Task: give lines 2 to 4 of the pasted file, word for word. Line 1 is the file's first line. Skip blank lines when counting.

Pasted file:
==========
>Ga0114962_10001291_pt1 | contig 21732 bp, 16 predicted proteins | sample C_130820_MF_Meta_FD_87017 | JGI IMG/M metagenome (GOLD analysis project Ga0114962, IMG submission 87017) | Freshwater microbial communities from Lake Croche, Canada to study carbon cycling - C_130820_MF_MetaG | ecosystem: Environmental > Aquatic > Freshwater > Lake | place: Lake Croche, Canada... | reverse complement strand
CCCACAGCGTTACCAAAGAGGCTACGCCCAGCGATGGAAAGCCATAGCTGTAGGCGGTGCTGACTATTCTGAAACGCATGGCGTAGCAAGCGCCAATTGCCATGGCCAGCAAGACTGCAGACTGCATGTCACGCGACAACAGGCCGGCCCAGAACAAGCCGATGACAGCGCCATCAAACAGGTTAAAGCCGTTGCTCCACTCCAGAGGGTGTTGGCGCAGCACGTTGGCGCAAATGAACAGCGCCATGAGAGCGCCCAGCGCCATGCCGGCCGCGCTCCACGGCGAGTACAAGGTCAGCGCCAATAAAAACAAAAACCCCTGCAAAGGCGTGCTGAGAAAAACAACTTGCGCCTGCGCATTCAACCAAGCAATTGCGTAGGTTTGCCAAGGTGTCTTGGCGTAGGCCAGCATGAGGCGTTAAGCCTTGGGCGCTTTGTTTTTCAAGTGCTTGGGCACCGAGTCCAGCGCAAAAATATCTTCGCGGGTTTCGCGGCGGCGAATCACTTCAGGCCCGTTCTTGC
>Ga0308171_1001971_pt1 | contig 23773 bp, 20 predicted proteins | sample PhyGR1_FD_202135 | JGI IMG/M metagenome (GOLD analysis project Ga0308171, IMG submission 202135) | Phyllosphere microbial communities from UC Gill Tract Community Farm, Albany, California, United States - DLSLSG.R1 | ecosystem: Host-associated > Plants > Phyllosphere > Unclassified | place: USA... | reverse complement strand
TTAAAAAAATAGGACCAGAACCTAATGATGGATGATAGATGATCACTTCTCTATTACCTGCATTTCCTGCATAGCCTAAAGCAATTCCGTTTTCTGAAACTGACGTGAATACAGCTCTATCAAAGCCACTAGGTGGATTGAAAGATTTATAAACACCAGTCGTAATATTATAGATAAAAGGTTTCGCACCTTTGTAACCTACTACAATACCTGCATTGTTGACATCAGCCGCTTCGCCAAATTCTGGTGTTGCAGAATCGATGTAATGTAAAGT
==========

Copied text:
CCCACAGCGTTACCAAAGAGGCTACGCCCAGCGATGGAAAGCCATAGCTGTAGGCGGTGCTGACTATTCTGAAACGCATGGCGTAGCAAGCGCCAATTGCCATGGCCAGCAAGACTGCAGACTGCATGTCACGCGACAACAGGCCGGCCCAGAACAAGCCGATGACAGCGCCATCAAACAGGTTAAAGCCGTTGCTCCACTCCAGAGGGTGTTGGCGCAGCACGTTGGCGCAAATGAACAGCGCCATGAGAGCGCCCAGCGCCATGCCGGCCGCGCTCCACGGCGAGTACAAGGTCAGCGCCAATAAAAACAAAAACCCCTGCAAAGGCGTGCTGAGAAAAACAACTTGCGCCTGCGCATTCAACCAAGCAATTGCGTAGGTTTGCCAAGGTGTCTTGGCGTAGGCCAGCATGAGGCGTTAAGCCTTGGGCGCTTTGTTTTTCAAGTGCTTGGGCACCGAGTCCAGCGCAAAAATATCTTCGCGGGTTTCGCGGCGGCGAATCACTTCAGGCCCGTTCTTGC
>Ga0308171_1001971_pt1 | contig 23773 bp, 20 predicted proteins | sample PhyGR1_FD_202135 | JGI IMG/M metagenome (GOLD analysis project Ga0308171, IMG submission 202135) | Phyllosphere microbial communities from UC Gill Tract Community Farm, Albany, California, United States - DLSLSG.R1 | ecosystem: Host-associated > Plants > Phyllosphere > Unclassified | place: USA... | reverse complement strand
TTAAAAAAATAGGACCAGAACCTAATGATGGATGATAGATGATCACTTCTCTATTACCTGCATTTCCTGCATAGCCTAAAGCAATTCCGTTTTCTGAAACTGACGTGAATACAGCTCTATCAAAGCCACTAGGTGGATTGAAAGATTTATAAACACCAGTCGTAATATTATAGATAAAAGGTTTCGCACCTTTGTAACCTACTACAATACCTGCATTGTTGACATCAGCCGCTTCGCCAAATTCTGGTGTTGCAGAATCGATGTAATGTAAAGT